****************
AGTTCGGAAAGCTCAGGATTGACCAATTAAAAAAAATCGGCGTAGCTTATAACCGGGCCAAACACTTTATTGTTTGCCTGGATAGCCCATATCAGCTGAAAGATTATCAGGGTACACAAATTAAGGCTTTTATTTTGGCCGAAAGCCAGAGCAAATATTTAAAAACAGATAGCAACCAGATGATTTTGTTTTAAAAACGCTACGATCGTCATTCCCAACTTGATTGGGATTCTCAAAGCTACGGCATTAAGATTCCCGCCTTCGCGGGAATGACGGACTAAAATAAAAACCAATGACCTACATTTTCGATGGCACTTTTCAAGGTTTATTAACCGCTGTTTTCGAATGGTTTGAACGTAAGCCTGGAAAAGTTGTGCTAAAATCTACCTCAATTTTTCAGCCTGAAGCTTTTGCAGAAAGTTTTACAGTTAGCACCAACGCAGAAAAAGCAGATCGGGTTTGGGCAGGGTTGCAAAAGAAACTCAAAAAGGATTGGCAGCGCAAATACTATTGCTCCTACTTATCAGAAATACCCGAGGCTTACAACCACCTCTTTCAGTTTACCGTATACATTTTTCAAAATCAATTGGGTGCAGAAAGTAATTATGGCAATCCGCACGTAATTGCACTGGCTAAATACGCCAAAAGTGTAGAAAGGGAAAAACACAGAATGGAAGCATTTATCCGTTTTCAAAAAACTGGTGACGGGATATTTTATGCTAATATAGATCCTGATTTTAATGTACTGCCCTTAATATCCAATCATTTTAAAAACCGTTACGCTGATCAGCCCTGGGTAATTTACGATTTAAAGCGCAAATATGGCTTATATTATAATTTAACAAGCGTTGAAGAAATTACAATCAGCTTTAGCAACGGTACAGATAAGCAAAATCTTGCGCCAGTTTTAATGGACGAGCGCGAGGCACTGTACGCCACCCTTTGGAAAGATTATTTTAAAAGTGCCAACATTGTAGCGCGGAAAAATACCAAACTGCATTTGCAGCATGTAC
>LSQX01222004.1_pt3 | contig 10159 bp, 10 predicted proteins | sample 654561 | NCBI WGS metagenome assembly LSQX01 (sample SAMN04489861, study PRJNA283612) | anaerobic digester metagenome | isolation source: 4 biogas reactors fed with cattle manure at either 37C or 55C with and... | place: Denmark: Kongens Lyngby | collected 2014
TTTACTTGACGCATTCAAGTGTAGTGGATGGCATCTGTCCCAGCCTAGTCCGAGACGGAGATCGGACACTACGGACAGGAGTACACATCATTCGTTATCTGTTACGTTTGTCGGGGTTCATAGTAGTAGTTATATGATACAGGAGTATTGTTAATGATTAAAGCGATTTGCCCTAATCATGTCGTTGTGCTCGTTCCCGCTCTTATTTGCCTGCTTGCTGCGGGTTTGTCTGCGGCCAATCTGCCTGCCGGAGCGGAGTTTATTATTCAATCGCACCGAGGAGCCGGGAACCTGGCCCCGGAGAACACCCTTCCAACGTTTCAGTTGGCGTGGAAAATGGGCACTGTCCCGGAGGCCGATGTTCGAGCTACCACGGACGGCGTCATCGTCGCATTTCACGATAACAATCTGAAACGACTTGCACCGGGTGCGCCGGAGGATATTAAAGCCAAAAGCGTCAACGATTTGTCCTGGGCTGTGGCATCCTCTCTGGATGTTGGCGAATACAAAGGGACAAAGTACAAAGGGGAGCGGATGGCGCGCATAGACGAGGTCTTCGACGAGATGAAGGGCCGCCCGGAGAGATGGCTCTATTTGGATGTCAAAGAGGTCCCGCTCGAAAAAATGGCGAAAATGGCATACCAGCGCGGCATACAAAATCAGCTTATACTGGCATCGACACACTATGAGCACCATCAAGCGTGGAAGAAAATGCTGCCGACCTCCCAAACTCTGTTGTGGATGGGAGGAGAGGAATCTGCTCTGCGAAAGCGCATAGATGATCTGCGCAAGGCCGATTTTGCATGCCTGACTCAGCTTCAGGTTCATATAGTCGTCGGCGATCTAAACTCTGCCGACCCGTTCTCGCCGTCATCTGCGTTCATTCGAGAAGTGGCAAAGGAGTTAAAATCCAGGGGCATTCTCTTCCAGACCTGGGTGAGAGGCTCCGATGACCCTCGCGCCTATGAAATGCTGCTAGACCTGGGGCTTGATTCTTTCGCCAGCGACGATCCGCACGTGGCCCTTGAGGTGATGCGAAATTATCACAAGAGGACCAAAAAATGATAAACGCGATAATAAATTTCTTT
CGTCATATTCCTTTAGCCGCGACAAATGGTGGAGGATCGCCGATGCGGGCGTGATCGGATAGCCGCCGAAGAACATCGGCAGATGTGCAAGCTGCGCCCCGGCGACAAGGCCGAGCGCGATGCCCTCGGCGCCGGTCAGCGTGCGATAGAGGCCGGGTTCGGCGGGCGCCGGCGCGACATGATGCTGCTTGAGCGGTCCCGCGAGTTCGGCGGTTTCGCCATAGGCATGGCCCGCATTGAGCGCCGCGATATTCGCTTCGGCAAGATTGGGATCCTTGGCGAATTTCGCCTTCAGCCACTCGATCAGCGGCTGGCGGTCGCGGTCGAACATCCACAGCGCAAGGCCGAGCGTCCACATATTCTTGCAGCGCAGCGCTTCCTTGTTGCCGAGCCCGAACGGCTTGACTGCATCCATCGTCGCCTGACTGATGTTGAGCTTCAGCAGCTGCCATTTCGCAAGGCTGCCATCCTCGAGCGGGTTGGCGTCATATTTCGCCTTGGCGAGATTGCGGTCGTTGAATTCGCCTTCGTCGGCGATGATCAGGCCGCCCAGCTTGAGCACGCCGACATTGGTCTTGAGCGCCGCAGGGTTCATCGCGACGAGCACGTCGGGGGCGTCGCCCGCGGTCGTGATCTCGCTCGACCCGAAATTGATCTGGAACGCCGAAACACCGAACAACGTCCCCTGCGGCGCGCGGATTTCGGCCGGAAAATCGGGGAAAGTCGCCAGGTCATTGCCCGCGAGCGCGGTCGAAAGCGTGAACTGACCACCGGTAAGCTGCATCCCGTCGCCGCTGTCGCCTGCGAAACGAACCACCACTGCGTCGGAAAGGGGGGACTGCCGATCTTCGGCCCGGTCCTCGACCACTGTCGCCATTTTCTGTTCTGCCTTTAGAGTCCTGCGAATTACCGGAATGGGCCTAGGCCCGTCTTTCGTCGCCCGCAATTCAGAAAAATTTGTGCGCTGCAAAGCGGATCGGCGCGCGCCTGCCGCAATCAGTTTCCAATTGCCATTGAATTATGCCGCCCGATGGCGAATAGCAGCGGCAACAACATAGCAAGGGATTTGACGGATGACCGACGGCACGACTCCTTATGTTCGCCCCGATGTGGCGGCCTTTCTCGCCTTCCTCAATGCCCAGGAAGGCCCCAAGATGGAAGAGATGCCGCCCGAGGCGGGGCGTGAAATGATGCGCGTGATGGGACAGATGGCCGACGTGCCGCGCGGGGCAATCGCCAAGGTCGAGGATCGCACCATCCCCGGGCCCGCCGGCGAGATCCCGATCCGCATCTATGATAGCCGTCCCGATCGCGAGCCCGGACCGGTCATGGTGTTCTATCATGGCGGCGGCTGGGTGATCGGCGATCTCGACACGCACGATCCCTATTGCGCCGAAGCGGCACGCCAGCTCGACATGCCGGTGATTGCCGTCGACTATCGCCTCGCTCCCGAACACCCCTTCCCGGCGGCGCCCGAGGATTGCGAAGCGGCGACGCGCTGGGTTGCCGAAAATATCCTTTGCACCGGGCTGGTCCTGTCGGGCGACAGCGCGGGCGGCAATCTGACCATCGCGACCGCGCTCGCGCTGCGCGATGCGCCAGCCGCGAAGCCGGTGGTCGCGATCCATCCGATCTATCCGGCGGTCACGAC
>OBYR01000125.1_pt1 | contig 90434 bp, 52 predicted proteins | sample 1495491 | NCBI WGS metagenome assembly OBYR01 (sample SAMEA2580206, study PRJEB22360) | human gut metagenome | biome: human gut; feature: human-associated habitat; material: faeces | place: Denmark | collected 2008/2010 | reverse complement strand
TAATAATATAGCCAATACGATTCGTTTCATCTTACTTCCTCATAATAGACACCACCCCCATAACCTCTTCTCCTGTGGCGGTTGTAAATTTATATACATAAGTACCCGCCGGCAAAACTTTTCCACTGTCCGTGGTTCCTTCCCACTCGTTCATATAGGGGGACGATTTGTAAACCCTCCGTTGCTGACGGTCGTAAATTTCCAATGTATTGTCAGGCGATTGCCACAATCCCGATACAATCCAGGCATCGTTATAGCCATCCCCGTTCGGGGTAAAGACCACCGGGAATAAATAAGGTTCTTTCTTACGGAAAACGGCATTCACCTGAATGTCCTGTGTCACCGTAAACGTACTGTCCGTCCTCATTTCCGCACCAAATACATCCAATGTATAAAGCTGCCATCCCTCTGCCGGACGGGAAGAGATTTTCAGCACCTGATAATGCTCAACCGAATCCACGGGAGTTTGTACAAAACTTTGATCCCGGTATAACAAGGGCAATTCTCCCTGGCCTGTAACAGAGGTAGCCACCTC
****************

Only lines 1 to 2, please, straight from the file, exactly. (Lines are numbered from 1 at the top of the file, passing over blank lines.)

AGTTCGGAAAGCTCAGGATTGACCAATTAAAAAAAATCGGCGTAGCTTATAACCGGGCCAAACACTTTATTGTTTGCCTGGATAGCCCATATCAGCTGAAAGATTATCAGGGTACACAAATTAAGGCTTTTATTTTGGCCGAAAGCCAGAGCAAATATTTAAAAACAGATAGCAACCAGATGATTTTGTTTTAAAAACGCTACGATCGTCATTCCCAACTTGATTGGGATTCTCAAAGCTACGGCATTAAGATTCCCGCCTTCGCGGGAATGACGGACTAAAATAAAAACCAATGACCTACATTTTCGATGGCACTTTTCAAGGTTTATTAACCGCTGTTTTCGAATGGTTTGAACGTAAGCCTGGAAAAGTTGTGCTAAAATCTACCTCAATTTTTCAGCCTGAAGCTTTTGCAGAAAGTTTTACAGTTAGCACCAACGCAGAAAAAGCAGATCGGGTTTGGGCAGGGTTGCAAAAGAAACTCAAAAAGGATTGGCAGCGCAAATACTATTGCTCCTACTTATCAGAAATACCCGAGGCTTACAACCACCTCTTTCAGTTTACCGTATACATTTTTCAAAATCAATTGGGTGCAGAAAGTAATTATGGCAATCCGCACGTAATTGCACTGGCTAAATACGCCAAAAGTGTAGAAAGGGAAAAACACAGAATGGAAGCATTTATCCGTTTTCAAAAAACTGGTGACGGGATATTTTATGCTAATATAGATCCTGATTTTAATGTACTGCCCTTAATATCCAATCATTTTAAAAACCGTTACGCTGATCAGCCCTGGGTAATTTACGATTTAAAGCGCAAATATGGCTTATATTATAATTTAACAAGCGTTGAAGAAATTACAATCAGCTTTAGCAACGGTACAGATAAGCAAAATCTTGCGCCAGTTTTAATGGACGAGCGCGAGGCACTGTACGCCACCCTTTGGAAAGATTATTTTAAAAGTGCCAACATTGTAGCGCGGAAAAATACCAAACTGCATTTGCAGCATGTAC
>LSQX01222004.1_pt3 | contig 10159 bp, 10 predicted proteins | sample 654561 | NCBI WGS metagenome assembly LSQX01 (sample SAMN04489861, study PRJNA283612) | anaerobic digester metagenome | isolation source: 4 biogas reactors fed with cattle manure at either 37C or 55C with and... | place: Denmark: Kongens Lyngby | collected 2014